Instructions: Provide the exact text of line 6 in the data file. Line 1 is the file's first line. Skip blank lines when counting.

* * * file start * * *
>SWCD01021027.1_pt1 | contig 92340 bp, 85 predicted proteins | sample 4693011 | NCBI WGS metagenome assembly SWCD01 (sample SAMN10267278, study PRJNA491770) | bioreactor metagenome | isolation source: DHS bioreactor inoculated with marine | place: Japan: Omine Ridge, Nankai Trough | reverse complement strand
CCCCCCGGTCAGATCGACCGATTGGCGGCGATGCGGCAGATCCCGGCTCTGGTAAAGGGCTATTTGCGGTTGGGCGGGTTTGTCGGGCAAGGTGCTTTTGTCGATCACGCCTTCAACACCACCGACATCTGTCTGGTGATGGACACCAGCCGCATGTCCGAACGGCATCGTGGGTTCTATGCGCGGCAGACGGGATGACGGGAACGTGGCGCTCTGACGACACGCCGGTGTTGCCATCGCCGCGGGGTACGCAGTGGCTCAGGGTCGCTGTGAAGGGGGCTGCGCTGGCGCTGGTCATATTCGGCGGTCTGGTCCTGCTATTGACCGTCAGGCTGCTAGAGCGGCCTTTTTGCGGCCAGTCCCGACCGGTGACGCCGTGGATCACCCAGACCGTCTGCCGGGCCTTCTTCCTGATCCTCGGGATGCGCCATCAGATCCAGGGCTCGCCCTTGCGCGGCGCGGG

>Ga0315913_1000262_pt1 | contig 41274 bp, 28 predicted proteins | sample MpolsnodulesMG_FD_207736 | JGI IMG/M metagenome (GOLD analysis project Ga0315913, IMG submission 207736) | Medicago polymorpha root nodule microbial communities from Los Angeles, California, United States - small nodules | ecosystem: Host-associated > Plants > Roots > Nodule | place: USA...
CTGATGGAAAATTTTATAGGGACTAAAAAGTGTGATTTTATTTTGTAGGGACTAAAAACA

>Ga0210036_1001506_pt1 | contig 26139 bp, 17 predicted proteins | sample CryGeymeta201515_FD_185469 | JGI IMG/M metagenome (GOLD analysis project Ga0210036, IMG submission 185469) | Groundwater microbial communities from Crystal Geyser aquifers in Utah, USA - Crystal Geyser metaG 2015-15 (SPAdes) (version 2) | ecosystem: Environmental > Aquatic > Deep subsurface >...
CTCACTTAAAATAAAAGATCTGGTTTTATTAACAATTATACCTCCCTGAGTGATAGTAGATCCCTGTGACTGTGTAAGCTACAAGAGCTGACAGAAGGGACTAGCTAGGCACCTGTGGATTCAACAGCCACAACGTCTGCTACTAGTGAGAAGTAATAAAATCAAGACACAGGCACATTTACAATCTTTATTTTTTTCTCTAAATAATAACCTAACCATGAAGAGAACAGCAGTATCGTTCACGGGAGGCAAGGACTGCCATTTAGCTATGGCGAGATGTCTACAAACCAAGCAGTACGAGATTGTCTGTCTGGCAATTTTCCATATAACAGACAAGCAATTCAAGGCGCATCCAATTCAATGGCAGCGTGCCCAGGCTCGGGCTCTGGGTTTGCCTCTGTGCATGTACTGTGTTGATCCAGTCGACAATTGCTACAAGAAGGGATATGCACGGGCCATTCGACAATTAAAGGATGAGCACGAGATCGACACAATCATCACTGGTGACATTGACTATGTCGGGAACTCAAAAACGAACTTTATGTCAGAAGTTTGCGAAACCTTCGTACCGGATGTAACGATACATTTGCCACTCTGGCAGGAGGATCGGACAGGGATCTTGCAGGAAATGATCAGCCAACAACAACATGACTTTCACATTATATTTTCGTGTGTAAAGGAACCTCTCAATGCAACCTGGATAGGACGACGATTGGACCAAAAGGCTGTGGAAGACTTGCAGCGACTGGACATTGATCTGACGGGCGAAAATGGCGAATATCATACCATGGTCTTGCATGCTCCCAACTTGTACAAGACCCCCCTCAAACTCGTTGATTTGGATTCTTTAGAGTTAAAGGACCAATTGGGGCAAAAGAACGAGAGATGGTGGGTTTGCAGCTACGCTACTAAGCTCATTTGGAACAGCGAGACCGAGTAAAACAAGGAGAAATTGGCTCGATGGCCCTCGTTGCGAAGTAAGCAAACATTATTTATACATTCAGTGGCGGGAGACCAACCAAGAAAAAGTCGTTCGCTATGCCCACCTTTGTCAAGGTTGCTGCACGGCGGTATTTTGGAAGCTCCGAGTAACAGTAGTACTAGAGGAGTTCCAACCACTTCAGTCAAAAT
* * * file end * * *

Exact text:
CTCACTTAAAATAAAAGATCTGGTTTTATTAACAATTATACCTCCCTGAGTGATAGTAGATCCCTGTGACTGTGTAAGCTACAAGAGCTGACAGAAGGGACTAGCTAGGCACCTGTGGATTCAACAGCCACAACGTCTGCTACTAGTGAGAAGTAATAAAATCAAGACACAGGCACATTTACAATCTTTATTTTTTTCTCTAAATAATAACCTAACCATGAAGAGAACAGCAGTATCGTTCACGGGAGGCAAGGACTGCCATTTAGCTATGGCGAGATGTCTACAAACCAAGCAGTACGAGATTGTCTGTCTGGCAATTTTCCATATAACAGACAAGCAATTCAAGGCGCATCCAATTCAATGGCAGCGTGCCCAGGCTCGGGCTCTGGGTTTGCCTCTGTGCATGTACTGTGTTGATCCAGTCGACAATTGCTACAAGAAGGGATATGCACGGGCCATTCGACAATTAAAGGATGAGCACGAGATCGACACAATCATCACTGGTGACATTGACTATGTCGGGAACTCAAAAACGAACTTTATGTCAGAAGTTTGCGAAACCTTCGTACCGGATGTAACGATACATTTGCCACTCTGGCAGGAGGATCGGACAGGGATCTTGCAGGAAATGATCAGCCAACAACAACATGACTTTCACATTATATTTTCGTGTGTAAAGGAACCTCTCAATGCAACCTGGATAGGACGACGATTGGACCAAAAGGCTGTGGAAGACTTGCAGCGACTGGACATTGATCTGACGGGCGAAAATGGCGAATATCATACCATGGTCTTGCATGCTCCCAACTTGTACAAGACCCCCCTCAAACTCGTTGATTTGGATTCTTTAGAGTTAAAGGACCAATTGGGGCAAAAGAACGAGAGATGGTGGGTTTGCAGCTACGCTACTAAGCTCATTTGGAACAGCGAGACCGAGTAAAACAAGGAGAAATTGGCTCGATGGCCCTCGTTGCGAAGTAAGCAAACATTATTTATACATTCAGTGGCGGGAGACCAACCAAGAAAAAGTCGTTCGCTATGCCCACCTTTGTCAAGGTTGCTGCACGGCGGTATTTTGGAAGCTCCGAGTAACAGTAGTACTAGAGGAGTTCCAACCACTTCAGTCAAAAT